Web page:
‘But they’re too hard and too boring,’ says our 8 year old begging me to let her give up her piano lessons.
‘Definitely not,’ I say.
A year ago she’d vowed she was DESPERATE to learn the Piano. Prior to that she was DESPERATE to join various after school clubs: drum & rhythm, hoola hooping, gymnastics, Tae Kwondo….
After approximately 2 weeks she was DESPERATE to give them up because she just wanted to be at home. At 5-7 years old I could totally understand this. The school day is long enough and I remember just wanting to go home or ‘do my own thing.’
Our daughter’s a naturally curious, sociable and vibrant child with a strong creative and athletic side to her. I thought she’d just leap at the chance to do all these exciting clubs with her friends and enjoy them.
So, when she announced she wanted to play the piano, I knew what was coming. I grew up with a house full of music and I’m a huge fan of the benefits of it. You don’t need to be the world’s best to really enjoy it and there’s lots of evidence to show it’s helpful for fine motor, memory, motor planning etc PLUS it’s fun and rewarding once you get to a certain level of ability.
So, why have I told them they can’t give up?
One thing I’ve heard SO MANY TIMES from adults was either:
- I wish I played an instrument
- I wish I’d been forced to stick to my music lessons
- I had music lessons, which I hated but I’m so grateful now!
And so I’ve always told the kids that once they start music lessons, they’re not allowed to quit until they’re 18.
The thing is, learning an instrument IS really hard and really boring. Most people I’ve come across have absolutely hated their music lessons at times (especially me) and if you leave the decision up to the child, of course they’ll want to quit. So I’ve just said it’s not an option. It’s half an hour a week for the lesson and currently 15 minutes a day of practice. It’s hardly the end of the world is it? Plus the more practice she does, the more confident she is and then I hear her playing the piano for the fun of it AND hear she’s played in the school assembly (at her own request).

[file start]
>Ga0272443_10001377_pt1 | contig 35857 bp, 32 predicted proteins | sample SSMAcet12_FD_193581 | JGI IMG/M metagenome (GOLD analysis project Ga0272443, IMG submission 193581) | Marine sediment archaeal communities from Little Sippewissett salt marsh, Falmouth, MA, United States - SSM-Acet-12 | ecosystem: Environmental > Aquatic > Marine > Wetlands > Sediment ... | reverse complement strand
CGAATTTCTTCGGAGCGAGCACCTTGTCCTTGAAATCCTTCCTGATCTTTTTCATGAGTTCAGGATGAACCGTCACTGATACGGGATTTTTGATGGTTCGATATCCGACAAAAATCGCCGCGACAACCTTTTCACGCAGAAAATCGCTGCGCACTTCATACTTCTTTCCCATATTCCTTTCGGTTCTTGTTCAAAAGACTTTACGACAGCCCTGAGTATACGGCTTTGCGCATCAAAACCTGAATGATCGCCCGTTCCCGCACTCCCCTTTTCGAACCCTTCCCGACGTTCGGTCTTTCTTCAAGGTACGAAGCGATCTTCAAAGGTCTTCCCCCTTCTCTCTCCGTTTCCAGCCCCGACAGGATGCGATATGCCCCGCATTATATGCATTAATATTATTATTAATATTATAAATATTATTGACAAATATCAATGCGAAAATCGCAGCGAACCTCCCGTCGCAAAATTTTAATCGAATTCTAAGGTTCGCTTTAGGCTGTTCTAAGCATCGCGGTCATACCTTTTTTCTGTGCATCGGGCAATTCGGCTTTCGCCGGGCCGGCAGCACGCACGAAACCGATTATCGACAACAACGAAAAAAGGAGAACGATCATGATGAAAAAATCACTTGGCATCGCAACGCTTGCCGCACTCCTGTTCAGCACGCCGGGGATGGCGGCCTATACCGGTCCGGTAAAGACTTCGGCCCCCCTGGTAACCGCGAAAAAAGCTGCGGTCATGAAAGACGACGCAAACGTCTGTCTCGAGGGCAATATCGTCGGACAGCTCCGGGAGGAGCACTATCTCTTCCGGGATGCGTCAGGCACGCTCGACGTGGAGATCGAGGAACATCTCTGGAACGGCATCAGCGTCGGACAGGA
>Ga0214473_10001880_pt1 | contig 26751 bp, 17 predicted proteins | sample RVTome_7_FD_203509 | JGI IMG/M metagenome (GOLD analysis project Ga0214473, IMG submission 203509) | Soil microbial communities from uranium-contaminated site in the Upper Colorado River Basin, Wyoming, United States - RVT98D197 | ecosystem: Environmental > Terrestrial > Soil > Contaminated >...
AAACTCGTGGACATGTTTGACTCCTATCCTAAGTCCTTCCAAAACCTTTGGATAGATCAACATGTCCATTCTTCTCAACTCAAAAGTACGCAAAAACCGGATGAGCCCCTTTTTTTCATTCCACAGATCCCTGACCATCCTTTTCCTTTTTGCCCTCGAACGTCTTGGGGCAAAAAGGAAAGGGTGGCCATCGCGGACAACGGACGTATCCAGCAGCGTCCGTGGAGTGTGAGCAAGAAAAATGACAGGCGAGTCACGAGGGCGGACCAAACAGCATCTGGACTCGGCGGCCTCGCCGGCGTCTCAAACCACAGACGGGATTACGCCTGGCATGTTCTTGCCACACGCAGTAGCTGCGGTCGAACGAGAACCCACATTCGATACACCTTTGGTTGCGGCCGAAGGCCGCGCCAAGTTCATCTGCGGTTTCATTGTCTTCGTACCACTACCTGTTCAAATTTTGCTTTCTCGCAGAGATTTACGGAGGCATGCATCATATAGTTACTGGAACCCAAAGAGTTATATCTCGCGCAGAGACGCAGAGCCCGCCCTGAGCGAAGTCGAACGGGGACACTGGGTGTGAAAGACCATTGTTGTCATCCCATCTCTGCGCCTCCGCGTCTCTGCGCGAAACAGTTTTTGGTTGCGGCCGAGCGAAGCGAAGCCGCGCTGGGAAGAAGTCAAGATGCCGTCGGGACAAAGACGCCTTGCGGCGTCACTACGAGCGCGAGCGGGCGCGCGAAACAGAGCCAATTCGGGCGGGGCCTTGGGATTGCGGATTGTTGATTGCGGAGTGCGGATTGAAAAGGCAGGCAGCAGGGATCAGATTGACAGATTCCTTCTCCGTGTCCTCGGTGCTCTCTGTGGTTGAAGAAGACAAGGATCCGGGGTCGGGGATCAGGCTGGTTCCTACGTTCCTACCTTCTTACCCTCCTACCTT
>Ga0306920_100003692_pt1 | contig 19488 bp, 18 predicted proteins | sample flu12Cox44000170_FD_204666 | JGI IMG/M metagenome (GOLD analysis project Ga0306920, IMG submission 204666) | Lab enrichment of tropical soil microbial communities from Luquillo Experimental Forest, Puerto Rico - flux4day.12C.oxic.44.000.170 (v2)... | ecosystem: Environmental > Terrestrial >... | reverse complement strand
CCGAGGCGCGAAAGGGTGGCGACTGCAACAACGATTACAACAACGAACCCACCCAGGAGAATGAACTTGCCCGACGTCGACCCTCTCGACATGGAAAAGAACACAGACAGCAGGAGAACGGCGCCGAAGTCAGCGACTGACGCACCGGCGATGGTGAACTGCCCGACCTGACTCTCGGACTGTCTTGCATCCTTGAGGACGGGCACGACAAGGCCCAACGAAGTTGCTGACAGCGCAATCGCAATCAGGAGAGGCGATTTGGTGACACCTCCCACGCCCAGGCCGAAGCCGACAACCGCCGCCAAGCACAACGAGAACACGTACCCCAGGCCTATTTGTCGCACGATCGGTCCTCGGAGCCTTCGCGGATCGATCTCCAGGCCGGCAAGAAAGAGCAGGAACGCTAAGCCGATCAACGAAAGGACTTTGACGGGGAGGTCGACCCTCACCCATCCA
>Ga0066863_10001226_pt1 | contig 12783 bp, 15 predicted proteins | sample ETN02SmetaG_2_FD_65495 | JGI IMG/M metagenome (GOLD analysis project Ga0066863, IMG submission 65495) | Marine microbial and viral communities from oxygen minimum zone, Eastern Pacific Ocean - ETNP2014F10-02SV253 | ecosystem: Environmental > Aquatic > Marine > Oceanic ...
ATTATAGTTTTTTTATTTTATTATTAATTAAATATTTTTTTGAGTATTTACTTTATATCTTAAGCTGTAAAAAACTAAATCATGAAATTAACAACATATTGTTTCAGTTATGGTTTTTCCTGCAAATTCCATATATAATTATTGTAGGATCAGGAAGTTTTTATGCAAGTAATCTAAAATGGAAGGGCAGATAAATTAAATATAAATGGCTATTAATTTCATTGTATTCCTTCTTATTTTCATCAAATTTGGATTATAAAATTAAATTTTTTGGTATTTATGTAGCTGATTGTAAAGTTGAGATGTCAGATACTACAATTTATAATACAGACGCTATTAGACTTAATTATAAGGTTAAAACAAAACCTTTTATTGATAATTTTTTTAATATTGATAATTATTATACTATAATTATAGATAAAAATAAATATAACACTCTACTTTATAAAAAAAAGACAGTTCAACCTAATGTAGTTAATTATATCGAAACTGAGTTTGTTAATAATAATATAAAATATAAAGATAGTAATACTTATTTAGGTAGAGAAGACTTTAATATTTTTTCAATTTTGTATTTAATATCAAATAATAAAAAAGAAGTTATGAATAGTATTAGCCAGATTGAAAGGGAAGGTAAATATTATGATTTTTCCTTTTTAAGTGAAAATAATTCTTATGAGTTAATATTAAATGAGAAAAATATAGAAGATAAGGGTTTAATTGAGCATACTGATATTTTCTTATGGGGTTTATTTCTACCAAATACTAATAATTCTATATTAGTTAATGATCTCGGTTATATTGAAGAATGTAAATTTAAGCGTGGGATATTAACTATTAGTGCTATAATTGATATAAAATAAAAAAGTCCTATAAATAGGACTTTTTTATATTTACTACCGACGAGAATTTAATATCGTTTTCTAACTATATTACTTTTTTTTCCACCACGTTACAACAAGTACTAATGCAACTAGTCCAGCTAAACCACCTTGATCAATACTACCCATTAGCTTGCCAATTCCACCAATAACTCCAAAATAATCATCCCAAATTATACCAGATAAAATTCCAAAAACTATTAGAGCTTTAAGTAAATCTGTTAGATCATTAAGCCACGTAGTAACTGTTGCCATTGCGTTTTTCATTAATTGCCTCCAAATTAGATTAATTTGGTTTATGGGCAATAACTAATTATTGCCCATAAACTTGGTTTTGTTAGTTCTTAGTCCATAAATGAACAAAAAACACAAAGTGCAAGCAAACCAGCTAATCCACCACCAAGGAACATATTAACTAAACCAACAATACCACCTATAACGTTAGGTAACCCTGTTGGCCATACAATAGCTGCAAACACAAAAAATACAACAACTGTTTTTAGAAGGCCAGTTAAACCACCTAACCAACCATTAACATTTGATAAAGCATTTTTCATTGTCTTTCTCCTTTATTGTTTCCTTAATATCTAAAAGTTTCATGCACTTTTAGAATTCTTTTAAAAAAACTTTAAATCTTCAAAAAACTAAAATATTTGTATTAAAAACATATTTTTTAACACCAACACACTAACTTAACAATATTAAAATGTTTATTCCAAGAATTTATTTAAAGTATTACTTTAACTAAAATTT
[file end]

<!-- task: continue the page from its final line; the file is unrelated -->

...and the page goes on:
The thing is, our daughter’s told her piano teacher I’ve said she’s not allowed to quit and her teacher has told her in return that she doesn’t want to teach anyone who doesn’t want to learn. The teacher then had a word with me and said she felt I was putting too much pressure on her, so she’s told our daughter we’ll take it on a term by term basis.
Well…this is where I take after my Dad. I really do think it’s ok to be stretched, even as a kid, and I think it’s good to work hard at something outside of your comfort zone. We’re talking music here not lion feeding or ghost train testing. Some things in life are harder than others but if you can reach the stage where you’ve got past the hardest bit and can truly judge for yourself whether or not you wish to pursue it, then at least you’re basing your decision on reality rather than on something just being too difficult.
To achieve many things in life you have to work at them and sometimes being forced through the process when you can be supported and encouraged can be a good thing.
I see our daughter go through the usual process of fear, having a go and then knuckling down and conquering it every time she’s given something new by her piano teacher. Sometimes her progress is faster than others but surely this is a good thing to experience in life?
I believe that for our kids to see that work leads to success will help them to see how this life principle might apply to other areas of your life too…
Are you a meany like me or do you have a different view? I’d love to hear your thoughts. We’re also meanies about swimming.
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